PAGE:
“I am quite sure now that often, very often, in matters of religion and politics a man’s reasoning powers are not above the monkey’s.” Mark Twain.
Wednesday, 31 December 2014
Reconversion to Hinduism - Challenges of Ghar Wapsi
Jug Suraiya in the Times of India
The ‘ghar wapsi’ campaign needs to rebuild the ‘ghar’ they want people to return to.
The RSS, the Hindu Mahasabha and other elements of the Sangh Parivar who want to turn India into a Hindu rashtra through mass conversions called ‘ghar wapsi’ have their work cut out for them, because they face a couple of serious obstacles in achieving their objective. And these obstacles are not their ideological opponents like Congress and Mulayam Singh Yadav’s Samajwadi Party. Nor is it the trifling matter of the Constitution, which clearly defines India as a secular republic.
No, the real problem with the so-called ‘ghar wapsi’ campaign is that many of those whom the Parivar is urging to come wapsi-ing back to their ghar didn’t belong to the ghar in the first place, which makes it difficult, semantically at least, for them to come back to it. For a lot of people being targeted for ‘reconversion’ by the Parivar belongs to tribal communities, which by and large were animists and did not belong to the Hindu fold. Indeed, as the story of Eklavya in the Mahabharata shows, tribals were given short shrift by mainstream Hinduism with its caste hierarchy: Eklavya, a tribal, is made to cut off his thumb and give it to Dronacharya as guru-dakshina because Dronacharya fears that his ‘low-born’ pupil will outdo the ‘high-born’ Arjuna in archery.
Tribals apart, many of those being ‘reconverted’ are dalits who, if anything, have been even more badly treated than tribals by casteist Hinduism, which looked down on them as being ‘untouchables’, literally and metaphorically. It was this enforced ‘untouchability’ which impelled many dalits to embrace religions like Buddhism. How can those who were considered outcasts – or ‘outcastes’- be brought back to a Hinduism which excluded them to begin with?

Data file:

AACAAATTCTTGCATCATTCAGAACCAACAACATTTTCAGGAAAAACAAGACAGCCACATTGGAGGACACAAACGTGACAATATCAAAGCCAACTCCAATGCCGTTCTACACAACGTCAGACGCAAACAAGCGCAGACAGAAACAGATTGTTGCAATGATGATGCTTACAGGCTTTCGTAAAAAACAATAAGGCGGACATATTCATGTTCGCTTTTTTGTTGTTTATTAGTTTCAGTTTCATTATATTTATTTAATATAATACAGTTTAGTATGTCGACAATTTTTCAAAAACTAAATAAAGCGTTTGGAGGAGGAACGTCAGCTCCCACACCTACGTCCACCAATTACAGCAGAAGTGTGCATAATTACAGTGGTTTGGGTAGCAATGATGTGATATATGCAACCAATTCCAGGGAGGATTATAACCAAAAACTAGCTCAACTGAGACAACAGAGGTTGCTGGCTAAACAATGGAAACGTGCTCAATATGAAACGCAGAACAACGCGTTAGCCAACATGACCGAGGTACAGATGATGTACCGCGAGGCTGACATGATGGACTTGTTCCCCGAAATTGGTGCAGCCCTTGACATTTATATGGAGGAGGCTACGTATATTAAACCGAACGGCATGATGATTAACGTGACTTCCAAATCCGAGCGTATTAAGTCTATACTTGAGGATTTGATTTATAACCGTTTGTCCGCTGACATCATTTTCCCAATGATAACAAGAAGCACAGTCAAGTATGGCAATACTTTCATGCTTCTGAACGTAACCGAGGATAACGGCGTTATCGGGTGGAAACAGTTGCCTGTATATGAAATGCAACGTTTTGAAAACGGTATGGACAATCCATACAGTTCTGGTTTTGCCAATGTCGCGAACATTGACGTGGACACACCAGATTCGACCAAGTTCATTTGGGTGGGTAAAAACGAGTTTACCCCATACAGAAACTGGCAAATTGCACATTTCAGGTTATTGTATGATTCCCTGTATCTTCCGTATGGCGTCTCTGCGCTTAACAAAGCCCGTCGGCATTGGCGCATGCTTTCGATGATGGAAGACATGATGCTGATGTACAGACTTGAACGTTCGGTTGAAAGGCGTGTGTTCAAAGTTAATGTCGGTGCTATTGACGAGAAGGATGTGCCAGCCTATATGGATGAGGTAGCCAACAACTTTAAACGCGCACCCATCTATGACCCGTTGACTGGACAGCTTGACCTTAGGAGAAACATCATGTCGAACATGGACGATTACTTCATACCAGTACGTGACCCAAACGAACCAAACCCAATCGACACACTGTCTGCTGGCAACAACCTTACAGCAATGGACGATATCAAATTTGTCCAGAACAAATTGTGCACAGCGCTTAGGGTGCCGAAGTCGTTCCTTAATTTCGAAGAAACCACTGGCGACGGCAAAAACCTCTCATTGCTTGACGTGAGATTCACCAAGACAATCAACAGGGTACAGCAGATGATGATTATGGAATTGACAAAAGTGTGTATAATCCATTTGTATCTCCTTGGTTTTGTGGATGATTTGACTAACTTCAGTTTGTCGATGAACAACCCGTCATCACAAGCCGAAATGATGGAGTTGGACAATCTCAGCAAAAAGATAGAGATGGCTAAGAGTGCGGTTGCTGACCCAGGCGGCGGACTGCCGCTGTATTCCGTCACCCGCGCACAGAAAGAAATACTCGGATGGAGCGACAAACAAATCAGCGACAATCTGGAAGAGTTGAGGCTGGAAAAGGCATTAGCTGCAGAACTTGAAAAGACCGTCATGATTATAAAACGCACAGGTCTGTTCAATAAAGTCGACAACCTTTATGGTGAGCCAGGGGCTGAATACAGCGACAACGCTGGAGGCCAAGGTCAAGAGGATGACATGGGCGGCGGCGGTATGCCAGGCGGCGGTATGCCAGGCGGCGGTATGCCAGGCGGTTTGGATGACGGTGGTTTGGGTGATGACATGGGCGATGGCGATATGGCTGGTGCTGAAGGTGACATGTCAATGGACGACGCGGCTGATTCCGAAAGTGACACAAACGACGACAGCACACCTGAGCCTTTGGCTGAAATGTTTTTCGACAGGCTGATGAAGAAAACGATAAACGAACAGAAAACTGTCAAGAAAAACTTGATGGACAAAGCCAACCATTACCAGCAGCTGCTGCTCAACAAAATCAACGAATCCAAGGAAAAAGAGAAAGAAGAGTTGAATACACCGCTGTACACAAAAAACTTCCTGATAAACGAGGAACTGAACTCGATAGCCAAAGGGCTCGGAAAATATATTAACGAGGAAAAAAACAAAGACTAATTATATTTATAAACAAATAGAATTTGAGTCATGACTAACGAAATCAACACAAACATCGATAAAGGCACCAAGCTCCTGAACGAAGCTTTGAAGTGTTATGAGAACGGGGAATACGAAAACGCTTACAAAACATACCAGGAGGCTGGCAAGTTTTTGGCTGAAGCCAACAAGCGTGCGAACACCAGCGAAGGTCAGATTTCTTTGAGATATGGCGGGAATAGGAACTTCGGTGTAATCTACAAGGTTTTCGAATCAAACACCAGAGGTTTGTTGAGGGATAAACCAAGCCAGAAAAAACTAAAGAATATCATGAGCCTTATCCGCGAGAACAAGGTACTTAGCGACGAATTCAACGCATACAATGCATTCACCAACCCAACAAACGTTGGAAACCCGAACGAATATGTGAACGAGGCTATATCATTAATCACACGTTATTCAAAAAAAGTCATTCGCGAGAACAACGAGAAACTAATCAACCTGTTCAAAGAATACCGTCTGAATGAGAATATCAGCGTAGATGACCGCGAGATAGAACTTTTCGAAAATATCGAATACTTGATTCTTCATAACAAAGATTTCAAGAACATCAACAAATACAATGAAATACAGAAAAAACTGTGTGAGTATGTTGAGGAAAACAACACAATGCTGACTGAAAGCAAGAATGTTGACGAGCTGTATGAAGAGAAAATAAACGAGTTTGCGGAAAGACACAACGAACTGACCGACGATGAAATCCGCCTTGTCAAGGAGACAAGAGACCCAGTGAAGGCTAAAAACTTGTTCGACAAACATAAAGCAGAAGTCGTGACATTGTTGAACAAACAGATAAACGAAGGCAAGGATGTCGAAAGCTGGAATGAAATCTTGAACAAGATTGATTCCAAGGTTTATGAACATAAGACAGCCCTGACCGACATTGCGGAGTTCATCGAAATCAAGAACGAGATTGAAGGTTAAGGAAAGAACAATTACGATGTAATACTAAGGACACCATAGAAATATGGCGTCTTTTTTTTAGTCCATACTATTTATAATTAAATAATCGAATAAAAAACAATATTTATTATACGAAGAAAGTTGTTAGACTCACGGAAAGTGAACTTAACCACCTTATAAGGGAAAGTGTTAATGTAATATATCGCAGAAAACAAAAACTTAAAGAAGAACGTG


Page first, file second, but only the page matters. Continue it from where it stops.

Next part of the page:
But perhaps the biggest problem faced by the ‘reconversionists’ is that, unlike Islam and Christianity, Hinduism has never been a proselytising religion. Before the Arya Samaj leader Swami Shraddhanand launched a programme of mass conversions in the 1920s, Hinduism never had a tradition of conversions, much less ‘reconversions’.
So before the Hindu brotherhood of the Sangh Parivar goes about converting, or ‘reconverting’, people to Hinduism it might have to do a bit of converting of Hinduism itself so as to bring proselytising within its purview. In order to bring in recruits to swell its ranks, Hinduism might have to convert, or reinvent, itself.
But should it do so, it might run a risk. To paraphrase Groucho Marx, recruits to Hinduism could well say that they did not want to join a religion which would have them as converted members.